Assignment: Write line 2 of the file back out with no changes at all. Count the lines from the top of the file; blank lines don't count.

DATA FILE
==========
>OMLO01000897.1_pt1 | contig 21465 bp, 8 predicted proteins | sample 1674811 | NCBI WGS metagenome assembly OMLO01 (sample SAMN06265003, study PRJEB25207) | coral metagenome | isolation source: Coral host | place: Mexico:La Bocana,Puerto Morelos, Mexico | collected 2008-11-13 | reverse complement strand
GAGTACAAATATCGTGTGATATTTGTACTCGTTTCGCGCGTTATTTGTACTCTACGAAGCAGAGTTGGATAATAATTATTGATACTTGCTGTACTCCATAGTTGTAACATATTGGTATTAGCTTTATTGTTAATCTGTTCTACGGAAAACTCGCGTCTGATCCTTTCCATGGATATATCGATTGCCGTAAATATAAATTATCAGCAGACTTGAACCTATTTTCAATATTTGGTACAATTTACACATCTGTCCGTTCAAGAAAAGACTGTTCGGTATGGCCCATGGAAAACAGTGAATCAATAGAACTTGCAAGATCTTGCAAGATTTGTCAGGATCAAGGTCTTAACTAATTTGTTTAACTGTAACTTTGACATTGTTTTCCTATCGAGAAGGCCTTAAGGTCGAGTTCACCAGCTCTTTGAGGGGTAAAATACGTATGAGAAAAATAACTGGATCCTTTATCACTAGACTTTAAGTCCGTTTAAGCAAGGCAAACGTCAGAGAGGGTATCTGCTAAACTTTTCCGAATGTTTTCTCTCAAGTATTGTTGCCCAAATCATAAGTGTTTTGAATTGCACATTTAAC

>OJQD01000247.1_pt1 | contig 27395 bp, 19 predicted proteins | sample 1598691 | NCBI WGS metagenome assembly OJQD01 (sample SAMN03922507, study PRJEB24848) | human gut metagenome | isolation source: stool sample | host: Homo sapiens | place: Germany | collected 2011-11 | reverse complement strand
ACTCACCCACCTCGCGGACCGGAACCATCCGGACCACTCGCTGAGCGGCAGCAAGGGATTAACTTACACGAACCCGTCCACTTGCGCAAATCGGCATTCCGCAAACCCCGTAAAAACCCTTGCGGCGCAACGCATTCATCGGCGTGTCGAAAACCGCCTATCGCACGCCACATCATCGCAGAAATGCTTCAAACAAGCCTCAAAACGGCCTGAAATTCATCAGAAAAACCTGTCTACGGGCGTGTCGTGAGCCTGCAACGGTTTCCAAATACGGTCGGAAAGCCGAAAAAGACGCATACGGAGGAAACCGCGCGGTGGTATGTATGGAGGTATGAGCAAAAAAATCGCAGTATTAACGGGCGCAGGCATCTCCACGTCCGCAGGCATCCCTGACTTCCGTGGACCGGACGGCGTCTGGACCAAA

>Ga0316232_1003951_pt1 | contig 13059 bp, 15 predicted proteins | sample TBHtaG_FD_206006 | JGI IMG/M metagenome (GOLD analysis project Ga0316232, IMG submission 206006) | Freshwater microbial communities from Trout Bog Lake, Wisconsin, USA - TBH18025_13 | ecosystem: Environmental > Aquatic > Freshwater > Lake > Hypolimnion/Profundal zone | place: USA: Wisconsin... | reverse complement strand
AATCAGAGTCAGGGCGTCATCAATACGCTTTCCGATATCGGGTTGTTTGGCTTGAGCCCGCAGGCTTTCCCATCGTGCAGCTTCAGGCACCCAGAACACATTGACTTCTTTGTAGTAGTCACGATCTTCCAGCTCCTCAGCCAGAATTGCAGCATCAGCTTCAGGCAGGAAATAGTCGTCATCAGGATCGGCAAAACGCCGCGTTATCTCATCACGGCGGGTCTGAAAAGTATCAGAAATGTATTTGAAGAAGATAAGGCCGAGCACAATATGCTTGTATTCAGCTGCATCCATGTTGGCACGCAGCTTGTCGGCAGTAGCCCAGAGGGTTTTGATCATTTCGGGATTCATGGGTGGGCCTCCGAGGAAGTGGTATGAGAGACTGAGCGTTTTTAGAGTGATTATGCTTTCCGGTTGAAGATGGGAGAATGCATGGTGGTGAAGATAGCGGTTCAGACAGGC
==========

GAGTACAAATATCGTGTGATATTTGTACTCGTTTCGCGCGTTATTTGTACTCTACGAAGCAGAGTTGGATAATAATTATTGATACTTGCTGTACTCCATAGTTGTAACATATTGGTATTAGCTTTATTGTTAATCTGTTCTACGGAAAACTCGCGTCTGATCCTTTCCATGGATATATCGATTGCCGTAAATATAAATTATCAGCAGACTTGAACCTATTTTCAATATTTGGTACAATTTACACATCTGTCCGTTCAAGAAAAGACTGTTCGGTATGGCCCATGGAAAACAGTGAATCAATAGAACTTGCAAGATCTTGCAAGATTTGTCAGGATCAAGGTCTTAACTAATTTGTTTAACTGTAACTTTGACATTGTTTTCCTATCGAGAAGGCCTTAAGGTCGAGTTCACCAGCTCTTTGAGGGGTAAAATACGTATGAGAAAAATAACTGGATCCTTTATCACTAGACTTTAAGTCCGTTTAAGCAAGGCAAACGTCAGAGAGGGTATCTGCTAAACTTTTCCGAATGTTTTCTCTCAAGTATTGTTGCCCAAATCATAAGTGTTTTGAATTGCACATTTAAC